I'm still finding strange things in my handbag. Nothing crawling, I hasten to add, or trying to get out. Nothing with legs. But there's still confetti everywhere, I just found a pair of scissors, and the packet of safety pins has been opened. There, you see, I said we'd need those. On the other hand, the various pills for sore throats, aches, pains, and funny tummies weren't needed - but they would have been if I hadn't popped them in with the phone, camera, keys, hand gel, tissues (those were needed), pen, little notebook, diary, hairbrush, and comb. And the hangy up things.

I think they're some sort of hangy up things. They were still in an unopened cellophane packet, and looked like plastic hooks. I wonder if they were something to do with the sparkly lights we hung up. If so, we managed without them.

What's the strangest thing you ever found in your handbag or pocket?

Tuesday, 21 June 2011


The Sunshines chose 'Gabriel's Oboe' from 'The Mission' for the entrance, and and left to 'Accidentally in Love', from 'Shrek'. No, they're not ogres, they just love that song, and everyone began to clap - though I couldn't, because I was sailing out of church on the arm of Lady S's brother. We had some great hymns and worship songs, including my favourite 'Be Thou My Vision', which is in the opening pages of Urchin and the Heartstone. During the signing of the register, Daughter played the flute, beautifully, as ever.

At the reception various people sang, played, and recited, but the one that thrilled us all was when Lady S's brother, his wife, and their two small children (flower girl and ringbearer) stood up and sang. It was all completely simple and unaffected and the children hadn't sung in public before, but they looked confident and sang tunefully and clearly. The memory of that happy little family will stay with me for a long time.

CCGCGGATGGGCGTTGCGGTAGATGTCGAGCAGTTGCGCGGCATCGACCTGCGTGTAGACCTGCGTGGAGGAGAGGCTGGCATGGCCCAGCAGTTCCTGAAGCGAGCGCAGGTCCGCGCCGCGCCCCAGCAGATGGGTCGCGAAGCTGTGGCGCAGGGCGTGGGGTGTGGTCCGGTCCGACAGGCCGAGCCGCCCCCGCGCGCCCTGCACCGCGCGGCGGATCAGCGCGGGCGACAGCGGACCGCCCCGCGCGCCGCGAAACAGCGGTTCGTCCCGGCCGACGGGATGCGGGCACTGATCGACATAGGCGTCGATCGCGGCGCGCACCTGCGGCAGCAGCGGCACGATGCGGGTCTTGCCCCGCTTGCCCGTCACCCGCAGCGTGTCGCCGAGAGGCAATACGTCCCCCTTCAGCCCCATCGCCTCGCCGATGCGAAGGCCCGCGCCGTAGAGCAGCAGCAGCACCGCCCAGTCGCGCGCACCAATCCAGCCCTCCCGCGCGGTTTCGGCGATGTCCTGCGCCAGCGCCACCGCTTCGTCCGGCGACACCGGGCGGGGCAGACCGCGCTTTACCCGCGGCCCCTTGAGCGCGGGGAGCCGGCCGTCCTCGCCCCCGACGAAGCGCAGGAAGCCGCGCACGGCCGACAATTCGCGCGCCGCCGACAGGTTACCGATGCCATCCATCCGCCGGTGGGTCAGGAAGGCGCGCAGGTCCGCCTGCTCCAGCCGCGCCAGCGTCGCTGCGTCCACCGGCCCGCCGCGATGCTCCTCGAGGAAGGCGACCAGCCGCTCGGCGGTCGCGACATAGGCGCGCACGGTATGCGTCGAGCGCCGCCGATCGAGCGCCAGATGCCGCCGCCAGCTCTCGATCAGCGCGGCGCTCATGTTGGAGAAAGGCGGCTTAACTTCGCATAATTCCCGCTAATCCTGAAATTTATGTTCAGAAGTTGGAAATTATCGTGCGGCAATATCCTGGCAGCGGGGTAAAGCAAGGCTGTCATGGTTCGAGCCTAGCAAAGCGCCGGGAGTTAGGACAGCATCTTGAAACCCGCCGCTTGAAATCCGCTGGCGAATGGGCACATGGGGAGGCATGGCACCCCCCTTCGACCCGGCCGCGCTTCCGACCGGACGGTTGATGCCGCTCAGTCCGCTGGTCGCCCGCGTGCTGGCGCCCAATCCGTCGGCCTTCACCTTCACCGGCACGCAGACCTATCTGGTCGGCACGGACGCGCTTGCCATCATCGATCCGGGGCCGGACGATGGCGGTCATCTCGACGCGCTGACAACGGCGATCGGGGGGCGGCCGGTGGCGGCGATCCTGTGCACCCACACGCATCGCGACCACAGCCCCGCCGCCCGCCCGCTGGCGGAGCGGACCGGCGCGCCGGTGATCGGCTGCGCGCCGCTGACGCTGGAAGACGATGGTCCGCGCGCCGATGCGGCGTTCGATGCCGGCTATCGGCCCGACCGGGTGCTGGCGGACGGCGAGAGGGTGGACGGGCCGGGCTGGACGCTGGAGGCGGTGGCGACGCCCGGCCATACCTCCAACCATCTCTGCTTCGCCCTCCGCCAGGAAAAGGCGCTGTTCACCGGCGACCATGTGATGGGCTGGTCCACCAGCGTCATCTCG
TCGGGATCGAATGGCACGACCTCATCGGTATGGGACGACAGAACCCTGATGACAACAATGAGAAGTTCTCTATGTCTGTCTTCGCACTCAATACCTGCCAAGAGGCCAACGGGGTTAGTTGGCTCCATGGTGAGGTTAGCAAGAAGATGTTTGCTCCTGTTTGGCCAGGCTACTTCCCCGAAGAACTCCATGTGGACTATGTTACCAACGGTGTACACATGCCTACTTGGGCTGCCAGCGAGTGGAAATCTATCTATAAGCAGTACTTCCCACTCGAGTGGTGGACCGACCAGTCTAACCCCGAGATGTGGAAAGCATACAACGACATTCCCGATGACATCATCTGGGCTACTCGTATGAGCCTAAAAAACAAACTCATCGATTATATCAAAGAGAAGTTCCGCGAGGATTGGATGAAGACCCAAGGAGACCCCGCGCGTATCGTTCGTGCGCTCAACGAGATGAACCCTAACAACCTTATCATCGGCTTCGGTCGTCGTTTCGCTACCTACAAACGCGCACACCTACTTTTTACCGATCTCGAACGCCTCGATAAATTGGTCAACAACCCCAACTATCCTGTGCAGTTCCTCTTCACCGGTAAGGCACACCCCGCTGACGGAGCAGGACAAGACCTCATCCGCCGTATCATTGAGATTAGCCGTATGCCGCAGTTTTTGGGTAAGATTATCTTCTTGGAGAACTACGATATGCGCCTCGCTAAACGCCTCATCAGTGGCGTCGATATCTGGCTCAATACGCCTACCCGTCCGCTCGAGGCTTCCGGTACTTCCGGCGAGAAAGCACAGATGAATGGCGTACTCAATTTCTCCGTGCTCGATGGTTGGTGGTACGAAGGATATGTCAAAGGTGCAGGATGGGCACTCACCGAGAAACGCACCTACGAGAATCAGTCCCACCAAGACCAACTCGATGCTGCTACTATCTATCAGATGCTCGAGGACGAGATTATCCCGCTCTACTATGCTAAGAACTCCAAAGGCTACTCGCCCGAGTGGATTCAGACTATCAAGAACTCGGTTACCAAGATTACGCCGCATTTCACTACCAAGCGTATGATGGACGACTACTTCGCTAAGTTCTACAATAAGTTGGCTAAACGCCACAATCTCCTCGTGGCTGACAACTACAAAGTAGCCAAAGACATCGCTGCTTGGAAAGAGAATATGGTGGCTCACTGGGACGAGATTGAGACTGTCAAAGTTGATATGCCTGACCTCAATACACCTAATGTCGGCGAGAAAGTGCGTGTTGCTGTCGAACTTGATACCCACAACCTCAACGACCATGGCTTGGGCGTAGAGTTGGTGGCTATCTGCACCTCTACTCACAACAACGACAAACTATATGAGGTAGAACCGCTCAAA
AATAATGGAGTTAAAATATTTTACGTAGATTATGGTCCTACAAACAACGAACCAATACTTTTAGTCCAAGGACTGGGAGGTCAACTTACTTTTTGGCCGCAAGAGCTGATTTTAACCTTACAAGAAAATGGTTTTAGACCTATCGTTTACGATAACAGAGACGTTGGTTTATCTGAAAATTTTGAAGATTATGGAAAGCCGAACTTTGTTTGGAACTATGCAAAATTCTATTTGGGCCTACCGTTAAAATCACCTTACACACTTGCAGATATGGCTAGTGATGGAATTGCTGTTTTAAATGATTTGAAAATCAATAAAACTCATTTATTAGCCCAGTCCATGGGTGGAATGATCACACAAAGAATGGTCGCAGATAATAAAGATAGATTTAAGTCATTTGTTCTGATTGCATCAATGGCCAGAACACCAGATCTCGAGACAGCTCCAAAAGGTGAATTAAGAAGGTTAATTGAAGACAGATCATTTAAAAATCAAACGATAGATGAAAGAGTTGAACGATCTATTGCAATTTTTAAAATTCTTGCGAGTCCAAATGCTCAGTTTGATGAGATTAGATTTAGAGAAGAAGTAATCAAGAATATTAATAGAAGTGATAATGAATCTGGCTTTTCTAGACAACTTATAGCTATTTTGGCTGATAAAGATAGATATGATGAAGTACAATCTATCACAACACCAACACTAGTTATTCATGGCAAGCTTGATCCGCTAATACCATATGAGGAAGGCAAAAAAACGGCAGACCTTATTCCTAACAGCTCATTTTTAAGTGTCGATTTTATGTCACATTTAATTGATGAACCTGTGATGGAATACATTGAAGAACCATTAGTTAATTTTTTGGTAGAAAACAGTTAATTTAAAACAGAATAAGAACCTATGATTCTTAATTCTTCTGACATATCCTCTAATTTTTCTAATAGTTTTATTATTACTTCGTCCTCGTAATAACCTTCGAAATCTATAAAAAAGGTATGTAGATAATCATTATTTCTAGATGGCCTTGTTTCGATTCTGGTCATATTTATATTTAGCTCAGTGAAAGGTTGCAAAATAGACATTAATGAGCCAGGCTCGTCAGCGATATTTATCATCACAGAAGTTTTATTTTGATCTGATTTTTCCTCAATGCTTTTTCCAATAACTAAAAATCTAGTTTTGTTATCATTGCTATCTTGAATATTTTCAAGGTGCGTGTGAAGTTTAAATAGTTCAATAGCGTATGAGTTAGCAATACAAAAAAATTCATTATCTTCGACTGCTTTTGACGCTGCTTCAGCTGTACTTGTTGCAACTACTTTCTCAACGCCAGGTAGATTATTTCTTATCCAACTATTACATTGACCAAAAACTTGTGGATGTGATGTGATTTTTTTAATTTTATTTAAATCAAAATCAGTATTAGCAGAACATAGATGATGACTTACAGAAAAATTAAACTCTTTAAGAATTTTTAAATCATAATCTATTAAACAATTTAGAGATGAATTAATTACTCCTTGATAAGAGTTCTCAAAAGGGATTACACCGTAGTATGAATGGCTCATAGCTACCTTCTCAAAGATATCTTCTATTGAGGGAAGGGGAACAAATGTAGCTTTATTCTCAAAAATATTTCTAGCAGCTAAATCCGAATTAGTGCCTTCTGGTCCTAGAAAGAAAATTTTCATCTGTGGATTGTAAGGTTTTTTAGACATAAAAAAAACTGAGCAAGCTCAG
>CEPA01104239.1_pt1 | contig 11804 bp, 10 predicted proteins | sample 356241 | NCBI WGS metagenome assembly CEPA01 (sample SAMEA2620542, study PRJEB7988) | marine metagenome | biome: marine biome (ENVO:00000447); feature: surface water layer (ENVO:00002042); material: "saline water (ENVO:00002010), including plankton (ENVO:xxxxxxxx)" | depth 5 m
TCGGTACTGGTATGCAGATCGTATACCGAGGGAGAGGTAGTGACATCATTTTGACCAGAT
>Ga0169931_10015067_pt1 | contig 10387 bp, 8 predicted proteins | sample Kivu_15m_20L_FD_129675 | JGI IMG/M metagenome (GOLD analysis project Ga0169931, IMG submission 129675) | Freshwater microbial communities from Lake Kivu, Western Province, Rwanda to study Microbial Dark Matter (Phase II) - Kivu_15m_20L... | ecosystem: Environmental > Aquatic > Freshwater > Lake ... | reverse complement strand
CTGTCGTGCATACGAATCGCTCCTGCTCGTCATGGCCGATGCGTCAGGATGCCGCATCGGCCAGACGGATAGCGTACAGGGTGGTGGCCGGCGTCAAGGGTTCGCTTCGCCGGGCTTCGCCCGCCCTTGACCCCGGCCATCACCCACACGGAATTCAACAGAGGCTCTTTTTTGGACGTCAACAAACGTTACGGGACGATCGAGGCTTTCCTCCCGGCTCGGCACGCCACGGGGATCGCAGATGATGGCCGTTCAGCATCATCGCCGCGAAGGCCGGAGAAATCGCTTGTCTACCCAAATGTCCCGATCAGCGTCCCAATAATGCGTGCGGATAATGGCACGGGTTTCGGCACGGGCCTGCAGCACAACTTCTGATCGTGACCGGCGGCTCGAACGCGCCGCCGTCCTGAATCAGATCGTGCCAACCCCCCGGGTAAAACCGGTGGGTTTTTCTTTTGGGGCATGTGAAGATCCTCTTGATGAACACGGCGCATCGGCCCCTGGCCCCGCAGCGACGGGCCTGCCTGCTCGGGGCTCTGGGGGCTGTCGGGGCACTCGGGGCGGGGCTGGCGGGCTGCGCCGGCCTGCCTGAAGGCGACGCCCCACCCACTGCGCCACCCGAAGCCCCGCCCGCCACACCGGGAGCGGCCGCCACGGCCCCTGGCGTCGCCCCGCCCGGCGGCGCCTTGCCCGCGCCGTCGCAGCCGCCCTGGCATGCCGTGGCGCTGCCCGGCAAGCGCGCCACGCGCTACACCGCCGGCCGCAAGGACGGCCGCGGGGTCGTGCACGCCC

Monday, 20 June 2011

The Best

The Best Blog Entry Ever

You may notice I've been away from The House of Stories for a while. I've been a lovely little town in the South West for the wedding of Lovely Older Son and Lady Sunshine. After all that planning and preparation, here we were, and it would take another book to tell you all about it. So, the short version.

On Wednesday LOS and Lady Sunshine picked me up from the station. We hit Cribbs Causeway to buy paper stationery, buckets for flowers, enough cool boxes to make Pimms and fruit punch by the gallon, presents for the little attendants, sparkly stuff, glittery stuff and stuff I can't even remember.

Thursday, Tony and my sister arrived and we launched into action. Over the next two days, flowers were arranged, the marquee was turned into a banquet hall, cup cakes were collected, guests arrived, gardens were plundered for greenery, garlands were hung up, and Tony hung up strings of lights because I was a wuss and was afraid that if I tried to do them I'd knock out the trip switch and cause a power cut. By about two hours before the ceremony it was all ready and there was just time to change. Lovely Younger Son was in so many places at once, there came a point when nobody knew which car his shoes were in.